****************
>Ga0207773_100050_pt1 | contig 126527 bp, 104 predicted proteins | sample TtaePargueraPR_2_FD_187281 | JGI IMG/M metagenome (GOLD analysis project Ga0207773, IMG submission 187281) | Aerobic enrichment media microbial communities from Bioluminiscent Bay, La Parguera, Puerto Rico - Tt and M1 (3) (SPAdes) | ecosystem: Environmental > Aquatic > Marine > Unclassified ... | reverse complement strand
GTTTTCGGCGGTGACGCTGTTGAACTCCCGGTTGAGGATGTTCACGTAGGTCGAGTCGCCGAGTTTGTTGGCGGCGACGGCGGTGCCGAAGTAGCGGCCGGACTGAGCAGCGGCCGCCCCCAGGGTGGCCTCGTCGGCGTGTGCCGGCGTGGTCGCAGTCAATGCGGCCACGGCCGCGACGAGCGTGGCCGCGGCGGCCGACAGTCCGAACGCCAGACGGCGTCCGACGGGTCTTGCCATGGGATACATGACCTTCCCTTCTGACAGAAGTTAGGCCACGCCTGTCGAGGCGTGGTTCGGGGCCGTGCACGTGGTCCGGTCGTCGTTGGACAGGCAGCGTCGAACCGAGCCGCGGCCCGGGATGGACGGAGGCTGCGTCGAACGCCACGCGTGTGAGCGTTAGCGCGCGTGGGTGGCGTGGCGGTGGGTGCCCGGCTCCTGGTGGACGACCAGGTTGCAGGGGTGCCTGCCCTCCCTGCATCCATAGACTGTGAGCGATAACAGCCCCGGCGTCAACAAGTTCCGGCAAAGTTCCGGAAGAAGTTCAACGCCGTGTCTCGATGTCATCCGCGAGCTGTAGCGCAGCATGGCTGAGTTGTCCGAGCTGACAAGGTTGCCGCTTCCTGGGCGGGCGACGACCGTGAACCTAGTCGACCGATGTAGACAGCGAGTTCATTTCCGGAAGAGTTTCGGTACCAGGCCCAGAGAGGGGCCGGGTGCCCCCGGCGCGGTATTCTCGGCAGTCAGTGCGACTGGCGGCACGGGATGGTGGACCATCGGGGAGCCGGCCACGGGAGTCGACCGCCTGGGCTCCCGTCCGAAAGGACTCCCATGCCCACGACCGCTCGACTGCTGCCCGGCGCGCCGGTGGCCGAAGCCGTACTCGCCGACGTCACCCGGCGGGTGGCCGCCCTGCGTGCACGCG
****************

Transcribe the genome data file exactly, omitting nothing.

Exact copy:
>Ga0207773_100050_pt1 | contig 126527 bp, 104 predicted proteins | sample TtaePargueraPR_2_FD_187281 | JGI IMG/M metagenome (GOLD analysis project Ga0207773, IMG submission 187281) | Aerobic enrichment media microbial communities from Bioluminiscent Bay, La Parguera, Puerto Rico - Tt and M1 (3) (SPAdes) | ecosystem: Environmental > Aquatic > Marine > Unclassified ... | reverse complement strand
GTTTTCGGCGGTGACGCTGTTGAACTCCCGGTTGAGGATGTTCACGTAGGTCGAGTCGCCGAGTTTGTTGGCGGCGACGGCGGTGCCGAAGTAGCGGCCGGACTGAGCAGCGGCCGCCCCCAGGGTGGCCTCGTCGGCGTGTGCCGGCGTGGTCGCAGTCAATGCGGCCACGGCCGCGACGAGCGTGGCCGCGGCGGCCGACAGTCCGAACGCCAGACGGCGTCCGACGGGTCTTGCCATGGGATACATGACCTTCCCTTCTGACAGAAGTTAGGCCACGCCTGTCGAGGCGTGGTTCGGGGCCGTGCACGTGGTCCGGTCGTCGTTGGACAGGCAGCGTCGAACCGAGCCGCGGCCCGGGATGGACGGAGGCTGCGTCGAACGCCACGCGTGTGAGCGTTAGCGCGCGTGGGTGGCGTGGCGGTGGGTGCCCGGCTCCTGGTGGACGACCAGGTTGCAGGGGTGCCTGCCCTCCCTGCATCCATAGACTGTGAGCGATAACAGCCCCGGCGTCAACAAGTTCCGGCAAAGTTCCGGAAGAAGTTCAACGCCGTGTCTCGATGTCATCCGCGAGCTGTAGCGCAGCATGGCTGAGTTGTCCGAGCTGACAAGGTTGCCGCTTCCTGGGCGGGCGACGACCGTGAACCTAGTCGACCGATGTAGACAGCGAGTTCATTTCCGGAAGAGTTTCGGTACCAGGCCCAGAGAGGGGCCGGGTGCCCCCGGCGCGGTATTCTCGGCAGTCAGTGCGACTGGCGGCACGGGATGGTGGACCATCGGGGAGCCGGCCACGGGAGTCGACCGCCTGGGCTCCCGTCCGAAAGGACTCCCATGCCCACGACCGCTCGACTGCTGCCCGGCGCGCCGGTGGCCGAAGCCGTACTCGCCGACGTCACCCGGCGGGTGGCCGCCCTGCGTGCACGCG